By Blanca Moreno
Lady Vanessa Cardona is a spoken word poet, theatre professional, and activist whose work is empowered largely through marginalized voices. Her story and journey can be compared to a quote by the late Tupac “a rose that grew from concrete.” A story that is similar to the phoenix who rose from the ashes; A journey that has been anything, but easy.
Cardona’s poetry is impactful because it comes from a deeply rooted pain that has taken both time and patience to dig out of her soul. During a recent interview, Cardona talks about the pain and struggle that has transformed into her artistic journey.
She tells me about her awareness about the refugee crisis not only affecting those living or trying to get into America, but also in many other parts of the world. She talks about her own adversities she had to face as a refugee and living in America undocumented.
Cardona was born in Cali, Colombia during one of the most prominent eras of the Civil War. Due to the state the country found itself in at the time, she and her family were forced to flee Colombia. At the time she was only nine-years-old, and they left hoping to build a better life elsewhere, but little did her and her family know what they were about to face. When they arrived in the United States, they realized quickly that receiving documented status was an unrealistic goal, her family decided to seek refuge at the Canadian border.
When they arrived at the border their refugee application was accepted, and finally what seemed like the impossible had occurred, “Things were happening and your kind of going through the motions, and maneuvering yourself around, travelling all over the place to try and seek refuge somewhere. You don’t even have room sometimes to digest everything that is happening, and you’re kind of just living in the moment,” she says. For this reason, Cardona can empathize with other marginalized voices, those with whom she stands in solidarity with.
Before Cardona was making noise with her authentic voice as a poet, she was a theatre graduate who had aspirations to work in the industry. Her love for theatre had dominated her soul, However, she was crushed when she realized the world was not ready to accept diversity in their roles. Cardona says, “I always felt like I wasn’t going to get the top role. The reason for it was because of my ethnicity. It wasn’t to do with talent it was that mainstream theatre did not allow for voices and faces like mine to be the main story.”
Cardona remembers when she was told to get voice lessons to get rid of her thick accent, a product of her mother tongue, or that she was only adequate for the role of a maid. This was a turning point for Cardona, and became a big focus in what drives her art today. “I started to understand that oppressed and marginalized voices were not given enough visibility on stage. I remember how much representation gave me hope to get up there myself,” she says.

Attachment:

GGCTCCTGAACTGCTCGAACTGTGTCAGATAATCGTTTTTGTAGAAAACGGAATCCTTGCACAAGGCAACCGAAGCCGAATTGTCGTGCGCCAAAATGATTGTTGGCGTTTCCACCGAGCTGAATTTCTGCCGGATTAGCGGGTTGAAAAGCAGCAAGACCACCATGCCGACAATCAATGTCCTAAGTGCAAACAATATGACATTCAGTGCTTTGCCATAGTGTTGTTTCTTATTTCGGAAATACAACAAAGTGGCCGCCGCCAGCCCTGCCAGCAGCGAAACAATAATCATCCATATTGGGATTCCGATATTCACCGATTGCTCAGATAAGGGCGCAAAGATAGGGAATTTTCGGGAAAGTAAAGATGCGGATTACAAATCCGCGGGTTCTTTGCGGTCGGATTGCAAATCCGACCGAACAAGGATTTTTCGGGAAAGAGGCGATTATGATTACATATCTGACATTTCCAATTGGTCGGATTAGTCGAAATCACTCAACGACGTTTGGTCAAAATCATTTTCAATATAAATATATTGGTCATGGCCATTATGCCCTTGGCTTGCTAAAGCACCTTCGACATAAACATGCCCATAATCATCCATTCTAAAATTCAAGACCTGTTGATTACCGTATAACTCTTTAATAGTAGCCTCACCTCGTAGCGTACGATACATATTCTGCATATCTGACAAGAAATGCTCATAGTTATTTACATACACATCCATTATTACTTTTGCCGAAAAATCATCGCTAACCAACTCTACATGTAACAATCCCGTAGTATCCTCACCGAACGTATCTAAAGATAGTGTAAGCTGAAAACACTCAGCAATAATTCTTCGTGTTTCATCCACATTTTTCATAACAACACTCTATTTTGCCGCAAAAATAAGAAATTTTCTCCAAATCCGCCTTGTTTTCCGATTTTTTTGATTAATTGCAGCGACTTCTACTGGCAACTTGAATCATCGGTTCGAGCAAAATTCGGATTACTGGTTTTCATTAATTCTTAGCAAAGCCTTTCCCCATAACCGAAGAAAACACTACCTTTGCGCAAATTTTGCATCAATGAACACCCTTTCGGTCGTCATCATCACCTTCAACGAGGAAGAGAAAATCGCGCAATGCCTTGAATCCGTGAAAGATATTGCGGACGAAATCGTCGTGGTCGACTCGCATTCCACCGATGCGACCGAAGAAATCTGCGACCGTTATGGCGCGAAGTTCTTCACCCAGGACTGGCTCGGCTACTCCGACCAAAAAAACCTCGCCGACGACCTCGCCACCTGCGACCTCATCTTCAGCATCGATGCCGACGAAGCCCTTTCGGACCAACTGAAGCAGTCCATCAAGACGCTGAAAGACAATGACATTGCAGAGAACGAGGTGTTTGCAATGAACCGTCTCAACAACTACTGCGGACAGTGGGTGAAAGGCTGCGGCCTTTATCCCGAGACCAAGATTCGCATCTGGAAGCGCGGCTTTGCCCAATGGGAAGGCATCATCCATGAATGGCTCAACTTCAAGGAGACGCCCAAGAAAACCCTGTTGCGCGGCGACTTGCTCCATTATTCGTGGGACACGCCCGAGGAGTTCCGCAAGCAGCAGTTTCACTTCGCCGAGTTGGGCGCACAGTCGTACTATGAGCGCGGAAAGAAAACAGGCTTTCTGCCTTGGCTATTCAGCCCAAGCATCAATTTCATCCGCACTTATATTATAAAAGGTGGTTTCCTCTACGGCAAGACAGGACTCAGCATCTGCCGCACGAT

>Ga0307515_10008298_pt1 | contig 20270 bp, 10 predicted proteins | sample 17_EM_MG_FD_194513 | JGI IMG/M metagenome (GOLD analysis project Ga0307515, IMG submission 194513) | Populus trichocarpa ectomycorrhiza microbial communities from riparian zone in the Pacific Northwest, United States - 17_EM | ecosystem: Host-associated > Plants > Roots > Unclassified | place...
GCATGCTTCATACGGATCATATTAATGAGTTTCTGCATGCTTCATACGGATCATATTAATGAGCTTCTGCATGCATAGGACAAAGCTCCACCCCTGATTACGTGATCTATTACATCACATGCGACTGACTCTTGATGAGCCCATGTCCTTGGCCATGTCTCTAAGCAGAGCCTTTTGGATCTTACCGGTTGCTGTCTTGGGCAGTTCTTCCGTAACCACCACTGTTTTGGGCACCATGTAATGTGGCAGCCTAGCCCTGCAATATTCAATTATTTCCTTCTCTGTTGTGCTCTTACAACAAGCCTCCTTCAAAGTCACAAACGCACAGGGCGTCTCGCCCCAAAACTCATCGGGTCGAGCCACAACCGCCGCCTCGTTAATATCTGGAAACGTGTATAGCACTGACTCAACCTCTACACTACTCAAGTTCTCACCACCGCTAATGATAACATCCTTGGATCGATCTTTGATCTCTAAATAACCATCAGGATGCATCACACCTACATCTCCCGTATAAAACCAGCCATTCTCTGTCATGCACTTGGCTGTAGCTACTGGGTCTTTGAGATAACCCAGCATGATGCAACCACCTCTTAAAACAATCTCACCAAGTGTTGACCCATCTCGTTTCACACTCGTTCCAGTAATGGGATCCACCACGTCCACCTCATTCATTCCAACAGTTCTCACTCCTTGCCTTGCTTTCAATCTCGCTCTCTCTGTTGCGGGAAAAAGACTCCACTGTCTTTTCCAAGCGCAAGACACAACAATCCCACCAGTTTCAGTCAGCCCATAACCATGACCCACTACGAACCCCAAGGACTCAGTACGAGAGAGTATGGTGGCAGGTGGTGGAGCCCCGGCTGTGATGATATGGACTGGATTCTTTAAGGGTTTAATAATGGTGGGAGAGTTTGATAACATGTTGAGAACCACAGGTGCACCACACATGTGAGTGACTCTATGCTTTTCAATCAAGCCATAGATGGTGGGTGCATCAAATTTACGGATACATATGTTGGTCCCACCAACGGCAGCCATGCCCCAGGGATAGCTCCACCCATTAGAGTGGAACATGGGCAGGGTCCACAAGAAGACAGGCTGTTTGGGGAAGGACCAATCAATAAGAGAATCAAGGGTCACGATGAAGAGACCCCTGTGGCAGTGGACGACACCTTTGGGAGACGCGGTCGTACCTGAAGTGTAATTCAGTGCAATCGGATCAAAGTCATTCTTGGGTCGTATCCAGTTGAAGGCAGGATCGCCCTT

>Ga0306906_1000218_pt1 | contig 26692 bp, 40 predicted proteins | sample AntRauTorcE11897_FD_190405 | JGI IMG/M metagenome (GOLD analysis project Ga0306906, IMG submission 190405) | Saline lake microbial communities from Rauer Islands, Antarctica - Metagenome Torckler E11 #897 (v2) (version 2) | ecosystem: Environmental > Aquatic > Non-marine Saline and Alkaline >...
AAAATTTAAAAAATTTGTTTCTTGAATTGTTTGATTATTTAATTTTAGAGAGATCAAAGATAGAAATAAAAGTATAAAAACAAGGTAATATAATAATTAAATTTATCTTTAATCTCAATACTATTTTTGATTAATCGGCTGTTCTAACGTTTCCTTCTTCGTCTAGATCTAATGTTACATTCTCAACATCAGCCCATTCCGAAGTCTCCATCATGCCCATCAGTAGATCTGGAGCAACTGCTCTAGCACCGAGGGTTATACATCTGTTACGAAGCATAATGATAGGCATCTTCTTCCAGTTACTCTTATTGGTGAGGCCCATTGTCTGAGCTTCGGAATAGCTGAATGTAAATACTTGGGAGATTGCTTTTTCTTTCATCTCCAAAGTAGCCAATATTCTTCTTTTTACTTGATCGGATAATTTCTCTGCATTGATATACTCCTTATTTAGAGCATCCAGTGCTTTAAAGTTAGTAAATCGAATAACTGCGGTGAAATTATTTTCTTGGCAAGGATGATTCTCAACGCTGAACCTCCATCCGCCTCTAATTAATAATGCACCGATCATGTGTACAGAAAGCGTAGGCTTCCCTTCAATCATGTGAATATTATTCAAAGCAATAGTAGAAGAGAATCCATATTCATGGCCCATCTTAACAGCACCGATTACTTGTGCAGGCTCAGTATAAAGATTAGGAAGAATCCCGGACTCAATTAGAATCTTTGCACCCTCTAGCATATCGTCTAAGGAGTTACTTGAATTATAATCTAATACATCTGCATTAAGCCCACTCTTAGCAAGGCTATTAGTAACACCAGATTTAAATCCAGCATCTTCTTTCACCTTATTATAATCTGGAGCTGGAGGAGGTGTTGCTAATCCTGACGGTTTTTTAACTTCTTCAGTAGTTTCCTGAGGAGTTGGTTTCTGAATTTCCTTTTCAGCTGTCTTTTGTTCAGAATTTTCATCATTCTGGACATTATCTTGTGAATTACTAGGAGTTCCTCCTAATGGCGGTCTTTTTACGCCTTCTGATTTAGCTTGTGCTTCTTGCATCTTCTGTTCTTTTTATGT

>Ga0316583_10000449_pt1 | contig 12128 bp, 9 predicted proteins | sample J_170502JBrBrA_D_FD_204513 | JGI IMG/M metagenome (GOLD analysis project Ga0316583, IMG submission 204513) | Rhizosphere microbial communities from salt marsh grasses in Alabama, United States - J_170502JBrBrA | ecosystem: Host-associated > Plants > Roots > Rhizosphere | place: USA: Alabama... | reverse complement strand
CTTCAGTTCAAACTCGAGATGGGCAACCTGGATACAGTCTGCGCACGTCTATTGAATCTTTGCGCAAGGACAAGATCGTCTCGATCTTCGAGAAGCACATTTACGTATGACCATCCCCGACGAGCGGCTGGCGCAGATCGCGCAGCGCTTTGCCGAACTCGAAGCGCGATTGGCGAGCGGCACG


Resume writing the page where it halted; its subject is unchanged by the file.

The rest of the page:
After graduating university, Cardona decided to move to Namibia in South Africa. While there, she explains, “ I saw this spoken word show that they were doing, and they were holding auditions. I wrote a short poem about the experiences I had witnessed with racism, and that was the start of my spoken word poetry career. I realized from that point on that I had so much to say, and that this was such an impactful way to reach a large audience,” she says. When she returned to Canada, Cardona continued to use her art as a vessel for her healing journey.
She used this art form to help her heal from many things including sexual abuse, bigotry, and being treated like a displaced person for many years, Cardona recognized that this form of therapy was necessary for her soul. She grasped the idea that she needed to give that little girl inside back the voice that had been taken away a very long time ago. Cardona’s heart needed mending from the many things she witnessed on her journey, and when faced with a pen and blank paper the words began pouring out.
Cardona currently holds the title of National slam champion, which she won at Verses Festival of Spoken Word competition which was held last April 25th, 2018 in Vancouver. It was at that competition where she was able to proudly represent treaty 6 at the national level. “I have looked at every single painful memory as a lesson. Those lessons are the reason why I am who I am today. My past has helped me to emphasize with others because of the journey that I have gone through,” she says.
Photo taken Michael Johnny Carson Kuby in 2016